Since I became involved in Caribbean fashion, the words Caribbean Aesthetic has been a term that has been thrown around liberally. Apparently we desperately NEED to define the Caribbean Aesthetic. Designers who experiment in black, white and grey are told that they need more colour, because monochrome isn’t the Caribbean Aesthetic. Apparently, the Caribbean Aesthetic is floaty caftans, maxi dresses and bikinis. PRINTS! PRINTS! PRINTS! But who’s to say that Adrian Foster’s black and white clean or architectural looks also don’t fall within the Caribbean Aesthetic?
French women in Paris just are effortlessly chic no matter what they wear. Their gallic ease and confidence in their dress defines their aesthetic, not necessarily any specific item that they wear (unless you count scarves. And cute bikes lol). Then I take a glance at Caribbean people in their daily life. Is what we wear on the street the Caribbean Aesthetic? Don’t get me wrong, I love a caftan. But certainly, only a few of us can pull off a hand-painted silk caftan on a Tuesday afternoon.
Aside: I believe that uniform culture kills the ability of a society to form personal style. I may have mentioned this before on this blog, but here goes again. When we grow up we have school clothes (uniform), party clothes, and home clothes. That’s about it. And the average Caribbean person grows up not knowing how to develop personal style around the clothes they wear day to day because the importance of individuality in daily wear has been minimized historically. However, send us to a party, and we want to splash out, grab ALL the attention that ever was, sometimes to horrendous result. Just look at some recent boat ride pics to illustrate this point.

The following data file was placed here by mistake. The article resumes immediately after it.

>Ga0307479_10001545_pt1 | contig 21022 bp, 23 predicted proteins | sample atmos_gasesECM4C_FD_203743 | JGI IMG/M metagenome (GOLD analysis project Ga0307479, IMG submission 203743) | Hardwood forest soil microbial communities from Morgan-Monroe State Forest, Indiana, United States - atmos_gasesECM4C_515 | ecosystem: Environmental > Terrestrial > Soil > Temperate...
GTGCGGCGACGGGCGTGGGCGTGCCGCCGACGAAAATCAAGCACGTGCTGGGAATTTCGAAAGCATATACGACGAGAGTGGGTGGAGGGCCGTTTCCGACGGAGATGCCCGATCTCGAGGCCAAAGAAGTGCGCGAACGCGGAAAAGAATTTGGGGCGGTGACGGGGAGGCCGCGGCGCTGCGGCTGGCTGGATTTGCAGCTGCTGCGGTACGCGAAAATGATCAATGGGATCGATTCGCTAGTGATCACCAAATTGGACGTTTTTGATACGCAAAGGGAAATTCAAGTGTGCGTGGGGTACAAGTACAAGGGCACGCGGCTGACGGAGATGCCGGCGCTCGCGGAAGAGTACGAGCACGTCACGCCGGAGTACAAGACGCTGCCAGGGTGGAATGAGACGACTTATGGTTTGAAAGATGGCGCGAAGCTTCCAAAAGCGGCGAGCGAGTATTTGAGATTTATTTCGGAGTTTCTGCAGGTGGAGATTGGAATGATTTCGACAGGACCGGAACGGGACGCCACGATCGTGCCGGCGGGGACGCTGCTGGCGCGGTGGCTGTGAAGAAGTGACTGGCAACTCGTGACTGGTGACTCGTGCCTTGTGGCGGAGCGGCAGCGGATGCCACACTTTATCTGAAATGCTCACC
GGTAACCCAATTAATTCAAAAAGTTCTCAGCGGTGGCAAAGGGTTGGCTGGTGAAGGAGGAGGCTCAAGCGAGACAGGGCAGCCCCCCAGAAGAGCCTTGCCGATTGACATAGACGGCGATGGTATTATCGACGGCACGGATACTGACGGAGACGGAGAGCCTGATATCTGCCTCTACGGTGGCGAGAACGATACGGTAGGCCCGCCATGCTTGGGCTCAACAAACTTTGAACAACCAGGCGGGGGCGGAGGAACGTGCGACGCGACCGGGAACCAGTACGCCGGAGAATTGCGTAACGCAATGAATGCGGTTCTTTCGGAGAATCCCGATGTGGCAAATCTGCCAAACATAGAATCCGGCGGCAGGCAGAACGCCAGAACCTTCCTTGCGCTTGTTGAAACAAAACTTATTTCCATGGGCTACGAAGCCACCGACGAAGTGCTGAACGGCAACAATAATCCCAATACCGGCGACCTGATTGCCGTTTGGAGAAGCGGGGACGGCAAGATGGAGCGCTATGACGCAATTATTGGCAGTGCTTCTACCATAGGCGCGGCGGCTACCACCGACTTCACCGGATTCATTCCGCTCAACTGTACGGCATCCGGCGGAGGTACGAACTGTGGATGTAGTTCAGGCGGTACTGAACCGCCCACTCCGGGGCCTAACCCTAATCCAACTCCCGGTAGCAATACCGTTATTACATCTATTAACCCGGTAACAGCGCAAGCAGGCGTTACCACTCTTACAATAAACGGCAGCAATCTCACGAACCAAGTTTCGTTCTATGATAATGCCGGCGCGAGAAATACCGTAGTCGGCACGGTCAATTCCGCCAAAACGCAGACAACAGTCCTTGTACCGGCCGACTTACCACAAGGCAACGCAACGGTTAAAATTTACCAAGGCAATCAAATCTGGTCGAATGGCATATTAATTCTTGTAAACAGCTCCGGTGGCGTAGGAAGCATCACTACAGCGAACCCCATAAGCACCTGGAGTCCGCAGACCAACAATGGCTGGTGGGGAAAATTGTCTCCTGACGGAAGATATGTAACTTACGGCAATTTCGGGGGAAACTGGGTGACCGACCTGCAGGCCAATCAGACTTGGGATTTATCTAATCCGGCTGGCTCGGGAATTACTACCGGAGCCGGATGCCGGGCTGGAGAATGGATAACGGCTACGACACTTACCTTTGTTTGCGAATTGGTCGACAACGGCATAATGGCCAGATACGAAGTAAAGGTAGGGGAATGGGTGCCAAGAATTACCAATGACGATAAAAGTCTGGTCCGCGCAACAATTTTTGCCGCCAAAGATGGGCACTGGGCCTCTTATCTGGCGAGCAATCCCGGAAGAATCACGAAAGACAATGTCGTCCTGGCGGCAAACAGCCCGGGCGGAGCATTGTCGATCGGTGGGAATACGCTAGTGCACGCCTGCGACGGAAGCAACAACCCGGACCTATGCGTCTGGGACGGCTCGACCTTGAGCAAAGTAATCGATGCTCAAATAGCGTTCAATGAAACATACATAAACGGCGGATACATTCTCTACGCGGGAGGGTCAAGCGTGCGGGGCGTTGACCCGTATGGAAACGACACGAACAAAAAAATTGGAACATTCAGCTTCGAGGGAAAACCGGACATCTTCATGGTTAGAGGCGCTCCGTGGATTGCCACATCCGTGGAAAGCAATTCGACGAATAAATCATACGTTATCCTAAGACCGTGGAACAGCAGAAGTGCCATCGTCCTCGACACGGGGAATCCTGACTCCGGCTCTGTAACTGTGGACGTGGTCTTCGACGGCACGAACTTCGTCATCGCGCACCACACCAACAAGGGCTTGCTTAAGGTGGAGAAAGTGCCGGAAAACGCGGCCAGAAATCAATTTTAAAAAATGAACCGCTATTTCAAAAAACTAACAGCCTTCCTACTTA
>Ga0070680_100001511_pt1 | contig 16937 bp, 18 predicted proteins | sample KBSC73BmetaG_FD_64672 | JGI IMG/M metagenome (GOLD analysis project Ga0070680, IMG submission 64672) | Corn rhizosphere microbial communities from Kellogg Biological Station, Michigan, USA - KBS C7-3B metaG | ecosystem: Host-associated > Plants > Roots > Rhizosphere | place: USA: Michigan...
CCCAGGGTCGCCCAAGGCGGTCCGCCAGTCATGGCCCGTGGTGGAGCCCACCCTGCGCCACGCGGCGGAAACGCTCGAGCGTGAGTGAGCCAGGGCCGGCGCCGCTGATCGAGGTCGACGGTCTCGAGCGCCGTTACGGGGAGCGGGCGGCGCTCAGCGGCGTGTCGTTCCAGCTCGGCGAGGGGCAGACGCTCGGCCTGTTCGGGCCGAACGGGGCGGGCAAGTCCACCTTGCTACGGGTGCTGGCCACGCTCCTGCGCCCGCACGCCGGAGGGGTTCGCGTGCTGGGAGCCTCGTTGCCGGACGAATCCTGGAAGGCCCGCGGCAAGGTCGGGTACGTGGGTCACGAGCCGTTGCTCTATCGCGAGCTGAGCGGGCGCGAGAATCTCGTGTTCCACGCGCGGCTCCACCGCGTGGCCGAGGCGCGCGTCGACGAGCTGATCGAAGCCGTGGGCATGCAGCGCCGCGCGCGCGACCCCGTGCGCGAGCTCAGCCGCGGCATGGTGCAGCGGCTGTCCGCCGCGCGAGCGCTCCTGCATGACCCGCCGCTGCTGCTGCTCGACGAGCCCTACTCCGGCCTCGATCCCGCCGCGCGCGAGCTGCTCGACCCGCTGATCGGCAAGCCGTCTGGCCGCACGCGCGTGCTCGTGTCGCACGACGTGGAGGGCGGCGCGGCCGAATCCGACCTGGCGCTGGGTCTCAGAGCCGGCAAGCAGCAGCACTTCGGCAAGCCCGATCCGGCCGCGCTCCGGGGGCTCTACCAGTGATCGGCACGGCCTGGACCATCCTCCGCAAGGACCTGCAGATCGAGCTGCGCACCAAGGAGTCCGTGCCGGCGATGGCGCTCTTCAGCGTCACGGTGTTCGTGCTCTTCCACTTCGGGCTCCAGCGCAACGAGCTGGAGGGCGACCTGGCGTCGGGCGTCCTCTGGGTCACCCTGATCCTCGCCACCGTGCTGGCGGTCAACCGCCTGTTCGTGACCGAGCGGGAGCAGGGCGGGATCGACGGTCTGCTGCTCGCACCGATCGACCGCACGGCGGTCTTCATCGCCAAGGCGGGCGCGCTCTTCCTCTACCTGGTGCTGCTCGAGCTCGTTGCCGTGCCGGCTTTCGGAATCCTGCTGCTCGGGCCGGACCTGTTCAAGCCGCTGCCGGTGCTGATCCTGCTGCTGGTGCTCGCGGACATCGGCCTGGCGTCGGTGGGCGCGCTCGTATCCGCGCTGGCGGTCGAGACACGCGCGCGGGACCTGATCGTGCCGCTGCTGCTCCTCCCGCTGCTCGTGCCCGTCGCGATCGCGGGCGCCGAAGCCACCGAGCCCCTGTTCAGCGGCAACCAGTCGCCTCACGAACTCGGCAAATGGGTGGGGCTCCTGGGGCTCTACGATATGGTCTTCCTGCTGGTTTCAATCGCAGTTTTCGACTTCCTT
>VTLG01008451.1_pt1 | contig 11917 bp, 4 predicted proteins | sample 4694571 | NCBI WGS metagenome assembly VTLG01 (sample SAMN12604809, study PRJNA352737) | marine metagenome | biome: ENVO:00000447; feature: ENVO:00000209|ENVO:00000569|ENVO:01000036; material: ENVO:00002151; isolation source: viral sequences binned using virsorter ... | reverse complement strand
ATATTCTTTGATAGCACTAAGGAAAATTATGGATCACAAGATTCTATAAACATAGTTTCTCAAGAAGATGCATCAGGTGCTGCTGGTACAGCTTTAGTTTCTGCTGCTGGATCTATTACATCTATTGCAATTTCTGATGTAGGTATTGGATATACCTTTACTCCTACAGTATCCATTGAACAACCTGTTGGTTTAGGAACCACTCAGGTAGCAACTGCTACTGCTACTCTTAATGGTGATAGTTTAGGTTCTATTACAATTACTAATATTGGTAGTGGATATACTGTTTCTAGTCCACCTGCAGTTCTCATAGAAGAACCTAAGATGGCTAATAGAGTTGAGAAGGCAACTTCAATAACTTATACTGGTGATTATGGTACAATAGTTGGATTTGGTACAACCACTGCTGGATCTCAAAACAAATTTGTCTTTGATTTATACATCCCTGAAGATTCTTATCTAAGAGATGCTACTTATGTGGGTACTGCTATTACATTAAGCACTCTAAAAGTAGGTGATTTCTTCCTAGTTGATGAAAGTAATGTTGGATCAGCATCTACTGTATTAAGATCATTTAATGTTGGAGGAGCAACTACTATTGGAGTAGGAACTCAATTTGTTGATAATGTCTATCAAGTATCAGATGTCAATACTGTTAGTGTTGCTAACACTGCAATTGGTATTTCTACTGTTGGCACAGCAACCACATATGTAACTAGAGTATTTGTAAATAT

So here we are forcing a Caribbean Aesthetic that is not happening organically. Meanwhile, international designers create annual resort collections that perfectly pinpoint a Caribbean Aesthetic with collections that contain solid colours, black, trousers (gasp!) and sleeves, alongside the backless numbers, jumpsuits and flowy dresses. They do this because its easy. And that’s all the Caribbean Aesthetic ever needs to be, is easy fashion, while still hitting all the necessary marks of a complete wardrobe.
When I think easy dressing, I think of every Meiling piece I own. Meiling’s aesthetic is decidedly her own, but if you’re looking for clothes to serve you every day, that are easy and fresh and light and fantastic for our weather, and our personalities really you need to look no further. My birthday dress this year was one of Meiling’s iconic Kite dresses, that I wore to the opening night of her collaborative pop up space at the 101 Gallery last week called Times Five. I loved the outfit so much that I had to photograph it. And what better background to focus on a clean easy dress than a crazy busy mural in the Queen’s Park Savannah.
The best part of this dress: it’s a sneaky caftan. It’s made in a sturdier fabric, and with a button neckline and a collar. But it’s still a caftan, with sexy elements like the unexpected backless peekaboo. This is what the Caribbean Aesthetic is all about. Taking those islandlife influences and creating a wardrobe and style that really becomes every day, or that can be dressed up or down based on occasion, as a Kite absolutely can.
A Parisian woman on the streets of New York can easily be spotted. I feel like the Kite is something I could easily wear on the streets of some distant city and have an observer say, “Ah that woman looks like she’s from the Caribbean!” Sometimes I feel like if we in the local fashion industry took so much pressure off of creating things that we need to have, and just let them happen organically, we would be a lot better off.
Photography: Kyle Walcott Photography